The purpose of immunotherapy (allergy injections) is to decrease your sensitivity to allergy-causing substances, so that exposure to the offending allergen (pollen, mold, mites, animal dander, stinging insects, etc.) will result in fewer and less severe symptoms. This does not mean that immunotherapy is a substitute for avoidance of known allergens or for the use of allergy medications, but rather is a supplement to those treatment measures.
Allergy injections have been shown to lead to the formation of “blocking” or protective antibodies and a gradual decrease in allergic antibody levels. These changes may permit you to tolerate exposure to the allergen with fewer symptoms. You, in effect, become “immune” to the allergen. The amount of this immunization is different for each person and is, therefore, somewhat unpredictable.
To qualify for immunotherapy, there must be documented allergy to substances in the environment that cannot be avoided. Documentation of allergy can be either in the form of a positive skin test or a positive blood test. In addition to demonstrable allergy by one of the above tests, problems such as hayfever or asthma should occur upon exposure to the suspected allergen, or you may have a history of a severe reaction to an insect sting. Due to the inherent risks of immunotherapy, avoidance measures and medical management should usually be attempted first.
Improvement in your symptoms will not be immediate. It usually requires 3 to 6 months before any relief of allergy symptoms is noted, and it may take 12-24 months for full benefits to be evident. About 85-90% of allergic patients on immunotherapy note significant improvement of their symptoms. This means that symptoms are reduced, although not always completely eliminated.
WHAT ARE THE CHANCES OF STOPPING IMMUNOTHERAPY SUCCESSFULLY?
- After 4-5 years of high-dose continuous immunotherapy, between 60-80% of patients should be able to stop successfully.
- The only sure way to find out is to STOP.
If a patient stopped unsuccessfully, symptoms characteristic of returning allergy problems should not occur for at least 12 months. Between 12-24 months, 30% experience the return of allergy symptoms, and 50% the third year off immunotherapy.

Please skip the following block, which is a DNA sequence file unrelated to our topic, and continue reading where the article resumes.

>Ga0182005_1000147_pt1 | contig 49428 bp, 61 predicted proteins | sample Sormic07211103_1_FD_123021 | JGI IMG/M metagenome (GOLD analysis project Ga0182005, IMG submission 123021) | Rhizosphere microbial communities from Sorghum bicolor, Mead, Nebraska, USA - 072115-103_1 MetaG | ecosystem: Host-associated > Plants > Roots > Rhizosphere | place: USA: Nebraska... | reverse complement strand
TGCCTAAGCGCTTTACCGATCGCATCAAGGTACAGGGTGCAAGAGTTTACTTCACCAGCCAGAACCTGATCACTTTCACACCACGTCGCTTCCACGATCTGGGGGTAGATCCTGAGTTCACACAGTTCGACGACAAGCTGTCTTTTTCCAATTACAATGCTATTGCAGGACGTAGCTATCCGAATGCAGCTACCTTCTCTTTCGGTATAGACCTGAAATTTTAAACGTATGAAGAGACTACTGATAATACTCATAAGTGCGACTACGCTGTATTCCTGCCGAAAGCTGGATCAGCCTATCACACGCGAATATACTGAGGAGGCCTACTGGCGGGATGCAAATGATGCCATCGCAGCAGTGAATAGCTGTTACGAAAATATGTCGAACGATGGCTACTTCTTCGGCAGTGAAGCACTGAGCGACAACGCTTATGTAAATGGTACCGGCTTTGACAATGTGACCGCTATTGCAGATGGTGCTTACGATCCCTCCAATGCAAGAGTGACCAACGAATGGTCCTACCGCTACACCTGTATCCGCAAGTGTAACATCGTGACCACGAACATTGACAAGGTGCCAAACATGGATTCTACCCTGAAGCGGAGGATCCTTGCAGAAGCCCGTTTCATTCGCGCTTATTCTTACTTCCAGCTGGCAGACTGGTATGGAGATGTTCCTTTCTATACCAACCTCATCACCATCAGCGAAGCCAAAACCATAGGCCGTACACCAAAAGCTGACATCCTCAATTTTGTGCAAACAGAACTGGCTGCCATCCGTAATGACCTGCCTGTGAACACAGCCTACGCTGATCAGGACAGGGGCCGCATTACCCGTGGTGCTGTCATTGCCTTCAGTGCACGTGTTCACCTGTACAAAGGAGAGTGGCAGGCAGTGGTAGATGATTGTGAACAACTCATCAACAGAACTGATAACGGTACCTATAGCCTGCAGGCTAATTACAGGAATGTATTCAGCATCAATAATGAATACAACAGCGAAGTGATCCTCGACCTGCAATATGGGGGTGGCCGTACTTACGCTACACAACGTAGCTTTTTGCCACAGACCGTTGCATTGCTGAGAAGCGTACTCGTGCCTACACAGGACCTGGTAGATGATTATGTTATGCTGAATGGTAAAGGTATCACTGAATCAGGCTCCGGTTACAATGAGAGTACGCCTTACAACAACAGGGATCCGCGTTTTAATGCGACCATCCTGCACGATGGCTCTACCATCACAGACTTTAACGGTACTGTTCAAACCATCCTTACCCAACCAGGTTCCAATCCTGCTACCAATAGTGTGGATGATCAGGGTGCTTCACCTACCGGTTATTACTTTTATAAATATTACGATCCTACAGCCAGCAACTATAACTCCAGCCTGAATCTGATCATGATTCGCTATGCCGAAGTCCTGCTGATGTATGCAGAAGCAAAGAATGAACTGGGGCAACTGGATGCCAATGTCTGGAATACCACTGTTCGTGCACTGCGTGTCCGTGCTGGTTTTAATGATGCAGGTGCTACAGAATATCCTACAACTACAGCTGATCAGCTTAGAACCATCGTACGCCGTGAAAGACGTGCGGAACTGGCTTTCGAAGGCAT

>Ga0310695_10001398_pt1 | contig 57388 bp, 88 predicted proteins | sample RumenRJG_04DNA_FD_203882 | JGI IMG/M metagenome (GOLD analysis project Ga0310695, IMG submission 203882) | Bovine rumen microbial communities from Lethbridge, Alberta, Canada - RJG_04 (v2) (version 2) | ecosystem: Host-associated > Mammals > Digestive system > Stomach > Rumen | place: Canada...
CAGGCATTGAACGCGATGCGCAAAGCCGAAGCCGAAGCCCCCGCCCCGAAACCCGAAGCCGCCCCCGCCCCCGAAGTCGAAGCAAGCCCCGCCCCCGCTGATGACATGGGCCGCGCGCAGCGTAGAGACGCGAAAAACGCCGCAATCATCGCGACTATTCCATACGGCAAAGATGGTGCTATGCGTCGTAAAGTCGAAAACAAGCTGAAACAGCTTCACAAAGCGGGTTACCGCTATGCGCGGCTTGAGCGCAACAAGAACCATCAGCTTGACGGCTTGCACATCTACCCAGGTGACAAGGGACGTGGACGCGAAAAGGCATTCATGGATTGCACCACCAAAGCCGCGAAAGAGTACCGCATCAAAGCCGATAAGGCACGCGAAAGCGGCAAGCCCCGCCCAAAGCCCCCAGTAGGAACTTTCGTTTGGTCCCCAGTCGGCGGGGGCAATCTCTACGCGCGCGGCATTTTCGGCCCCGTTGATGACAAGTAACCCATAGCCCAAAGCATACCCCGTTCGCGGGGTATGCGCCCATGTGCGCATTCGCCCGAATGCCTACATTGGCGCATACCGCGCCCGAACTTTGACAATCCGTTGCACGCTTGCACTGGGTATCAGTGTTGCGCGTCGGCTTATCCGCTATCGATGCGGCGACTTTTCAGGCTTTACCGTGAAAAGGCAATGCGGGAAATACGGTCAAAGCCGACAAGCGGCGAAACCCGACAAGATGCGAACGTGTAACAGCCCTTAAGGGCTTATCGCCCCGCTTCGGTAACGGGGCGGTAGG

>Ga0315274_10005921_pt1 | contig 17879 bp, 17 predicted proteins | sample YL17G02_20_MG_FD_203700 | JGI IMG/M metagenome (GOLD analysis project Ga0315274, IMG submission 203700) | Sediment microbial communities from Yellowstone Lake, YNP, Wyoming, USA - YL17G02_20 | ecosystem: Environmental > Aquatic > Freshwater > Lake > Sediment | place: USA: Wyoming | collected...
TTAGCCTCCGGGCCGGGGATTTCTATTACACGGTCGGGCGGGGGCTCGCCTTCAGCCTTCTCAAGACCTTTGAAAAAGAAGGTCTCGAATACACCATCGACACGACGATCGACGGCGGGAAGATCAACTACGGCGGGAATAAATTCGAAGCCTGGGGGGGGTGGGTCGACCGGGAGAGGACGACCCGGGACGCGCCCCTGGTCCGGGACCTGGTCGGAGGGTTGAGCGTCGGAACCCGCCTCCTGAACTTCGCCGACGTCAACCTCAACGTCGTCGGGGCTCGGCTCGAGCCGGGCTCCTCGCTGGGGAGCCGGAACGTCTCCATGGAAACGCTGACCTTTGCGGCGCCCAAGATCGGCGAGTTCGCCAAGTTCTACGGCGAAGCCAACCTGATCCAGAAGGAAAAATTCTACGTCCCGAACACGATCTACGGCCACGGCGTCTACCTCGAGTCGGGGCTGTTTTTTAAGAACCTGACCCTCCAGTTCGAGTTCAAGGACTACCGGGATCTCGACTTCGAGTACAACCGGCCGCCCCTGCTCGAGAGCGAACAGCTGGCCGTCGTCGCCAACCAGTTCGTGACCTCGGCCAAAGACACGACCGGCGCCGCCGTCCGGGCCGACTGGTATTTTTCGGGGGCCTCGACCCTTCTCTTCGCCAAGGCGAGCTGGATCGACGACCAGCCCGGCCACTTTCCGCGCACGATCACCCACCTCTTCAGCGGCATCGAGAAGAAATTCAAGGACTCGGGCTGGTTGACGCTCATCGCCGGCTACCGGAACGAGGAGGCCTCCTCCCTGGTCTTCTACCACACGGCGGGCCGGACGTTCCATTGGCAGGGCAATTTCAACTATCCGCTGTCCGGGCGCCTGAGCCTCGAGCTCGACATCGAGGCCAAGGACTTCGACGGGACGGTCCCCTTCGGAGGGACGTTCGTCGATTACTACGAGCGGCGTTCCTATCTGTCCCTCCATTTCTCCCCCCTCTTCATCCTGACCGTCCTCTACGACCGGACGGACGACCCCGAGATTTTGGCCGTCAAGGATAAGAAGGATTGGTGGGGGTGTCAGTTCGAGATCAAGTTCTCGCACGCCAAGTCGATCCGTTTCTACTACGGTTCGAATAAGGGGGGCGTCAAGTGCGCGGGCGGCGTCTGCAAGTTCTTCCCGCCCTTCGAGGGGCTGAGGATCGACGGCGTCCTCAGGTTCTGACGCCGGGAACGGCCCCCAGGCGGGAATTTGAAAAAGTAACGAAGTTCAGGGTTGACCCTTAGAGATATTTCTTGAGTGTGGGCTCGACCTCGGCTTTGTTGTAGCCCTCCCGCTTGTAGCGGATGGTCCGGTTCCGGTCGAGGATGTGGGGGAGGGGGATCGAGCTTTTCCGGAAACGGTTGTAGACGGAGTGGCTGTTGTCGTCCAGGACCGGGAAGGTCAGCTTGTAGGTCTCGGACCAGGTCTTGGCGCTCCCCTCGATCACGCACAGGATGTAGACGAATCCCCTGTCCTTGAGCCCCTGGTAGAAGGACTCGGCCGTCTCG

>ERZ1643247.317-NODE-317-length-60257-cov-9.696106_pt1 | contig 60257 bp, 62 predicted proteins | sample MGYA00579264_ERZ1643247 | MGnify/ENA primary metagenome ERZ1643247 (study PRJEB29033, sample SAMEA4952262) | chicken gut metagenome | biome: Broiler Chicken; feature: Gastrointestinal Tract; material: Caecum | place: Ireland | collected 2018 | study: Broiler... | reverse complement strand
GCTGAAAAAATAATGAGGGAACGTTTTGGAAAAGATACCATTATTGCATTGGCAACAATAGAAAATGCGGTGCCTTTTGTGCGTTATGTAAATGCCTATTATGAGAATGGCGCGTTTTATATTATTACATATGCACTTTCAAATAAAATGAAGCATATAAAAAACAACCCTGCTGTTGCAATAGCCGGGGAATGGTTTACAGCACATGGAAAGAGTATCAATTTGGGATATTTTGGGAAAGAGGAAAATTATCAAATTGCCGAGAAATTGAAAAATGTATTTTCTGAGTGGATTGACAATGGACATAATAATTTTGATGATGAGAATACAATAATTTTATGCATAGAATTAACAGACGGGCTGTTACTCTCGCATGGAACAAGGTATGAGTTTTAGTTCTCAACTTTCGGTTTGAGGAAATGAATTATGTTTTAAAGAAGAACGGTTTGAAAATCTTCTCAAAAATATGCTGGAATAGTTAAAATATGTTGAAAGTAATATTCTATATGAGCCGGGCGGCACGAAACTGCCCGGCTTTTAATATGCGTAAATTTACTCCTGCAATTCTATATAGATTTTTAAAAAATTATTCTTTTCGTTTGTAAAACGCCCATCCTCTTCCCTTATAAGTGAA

Allergy injections are usually begun at a very low dose. This dosage is gradually increased on a regular basis (usually 1-2 times per week) until a therapeutic dose (often called the “maintenance dose”) is reached. The maintenance dose will differ from person to person. Injections typically are given once or twice per week while the vaccine dose is being increased. This frequency reduces the chances of a reaction and permits the maintenance dose to be reached within a reasonable amount of time. After the maintenance dose is determined, the injections can usually be given every one to two weeks.
Immunotherapy Time Line
|DAY ONE||6-8 MONTHS||YEARS 2-4 (5)||END OF
4TH (5TH) YEAR
|START||WHEN INJECTIONS ARE CRITICALLY JUDGED FOR EFFECTIVENESS||CONTINUE|
|INJECTIONS GIVEN TWICE WEEKLY FOR 9-16 WEEKS, THEN WEEKLY||INJECTIONS GIVEN WEEKLY UNTIL THE END OF THE FIRST TWELVE MONTHS||INJECTIONS GIVEN EVERY OTHER WEEK (TWICE MONTHLY) FROM YEARS 2-4 (5)||DISCUSS STOPPING, OR CONTINUING INDEFINITELY|
Duration of treatment
It usually takes 3 to 6 months to reach a maintenance dose. This may be longer if there are vaccine reactions or if the injections are not received on a regular basis. For this reason, it is important that the recommended schedule be followed. If you anticipate that regular injections cannot be maintained, immunotherapy should not be started. Immunotherapy may be discontinued at the discretion of Dr. Moore if the injections are frequently missed, as there is an increased risk of reactions under these circumstances. Most immunotherapy patients continue treatment for 3-5 years, after which the need for continuation in reassessed.